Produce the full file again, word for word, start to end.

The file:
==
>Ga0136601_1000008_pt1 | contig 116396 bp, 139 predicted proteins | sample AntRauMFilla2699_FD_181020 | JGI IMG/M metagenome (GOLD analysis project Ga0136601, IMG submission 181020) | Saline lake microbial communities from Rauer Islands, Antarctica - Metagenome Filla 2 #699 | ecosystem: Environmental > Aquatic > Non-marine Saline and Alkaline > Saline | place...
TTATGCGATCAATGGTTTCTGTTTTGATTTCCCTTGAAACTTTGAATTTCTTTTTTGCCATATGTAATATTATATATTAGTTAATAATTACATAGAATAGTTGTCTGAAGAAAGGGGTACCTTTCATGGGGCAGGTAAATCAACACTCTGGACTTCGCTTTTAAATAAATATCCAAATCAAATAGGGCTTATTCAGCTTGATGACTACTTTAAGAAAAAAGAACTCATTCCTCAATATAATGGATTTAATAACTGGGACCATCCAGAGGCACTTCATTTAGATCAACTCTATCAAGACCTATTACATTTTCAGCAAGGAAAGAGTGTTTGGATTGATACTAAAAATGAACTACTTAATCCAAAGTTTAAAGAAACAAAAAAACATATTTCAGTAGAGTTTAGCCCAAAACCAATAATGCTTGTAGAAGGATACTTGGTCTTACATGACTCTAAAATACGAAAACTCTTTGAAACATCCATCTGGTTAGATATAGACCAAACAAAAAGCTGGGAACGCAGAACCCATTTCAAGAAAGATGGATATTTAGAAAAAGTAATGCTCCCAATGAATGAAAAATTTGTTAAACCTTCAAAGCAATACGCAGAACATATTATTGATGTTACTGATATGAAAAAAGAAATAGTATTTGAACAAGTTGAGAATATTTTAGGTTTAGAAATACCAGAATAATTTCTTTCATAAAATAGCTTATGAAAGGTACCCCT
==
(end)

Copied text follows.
>Ga0136601_1000008_pt1 | contig 116396 bp, 139 predicted proteins | sample AntRauMFilla2699_FD_181020 | JGI IMG/M metagenome (GOLD analysis project Ga0136601, IMG submission 181020) | Saline lake microbial communities from Rauer Islands, Antarctica - Metagenome Filla 2 #699 | ecosystem: Environmental > Aquatic > Non-marine Saline and Alkaline > Saline | place...
TTATGCGATCAATGGTTTCTGTTTTGATTTCCCTTGAAACTTTGAATTTCTTTTTTGCCATATGTAATATTATATATTAGTTAATAATTACATAGAATAGTTGTCTGAAGAAAGGGGTACCTTTCATGGGGCAGGTAAATCAACACTCTGGACTTCGCTTTTAAATAAATATCCAAATCAAATAGGGCTTATTCAGCTTGATGACTACTTTAAGAAAAAAGAACTCATTCCTCAATATAATGGATTTAATAACTGGGACCATCCAGAGGCACTTCATTTAGATCAACTCTATCAAGACCTATTACATTTTCAGCAAGGAAAGAGTGTTTGGATTGATACTAAAAATGAACTACTTAATCCAAAGTTTAAAGAAACAAAAAAACATATTTCAGTAGAGTTTAGCCCAAAACCAATAATGCTTGTAGAAGGATACTTGGTCTTACATGACTCTAAAATACGAAAACTCTTTGAAACATCCATCTGGTTAGATATAGACCAAACAAAAAGCTGGGAACGCAGAACCCATTTCAAGAAAGATGGATATTTAGAAAAAGTAATGCTCCCAATGAATGAAAAATTTGTTAAACCTTCAAAGCAATACGCAGAACATATTATTGATGTTACTGATATGAAAAAAGAAATAGTATTTGAACAAGTTGAGAATATTTTAGGTTTAGAAATACCAGAATAATTTCTTTCATAAAATAGCTTATGAAAGGTACCCCT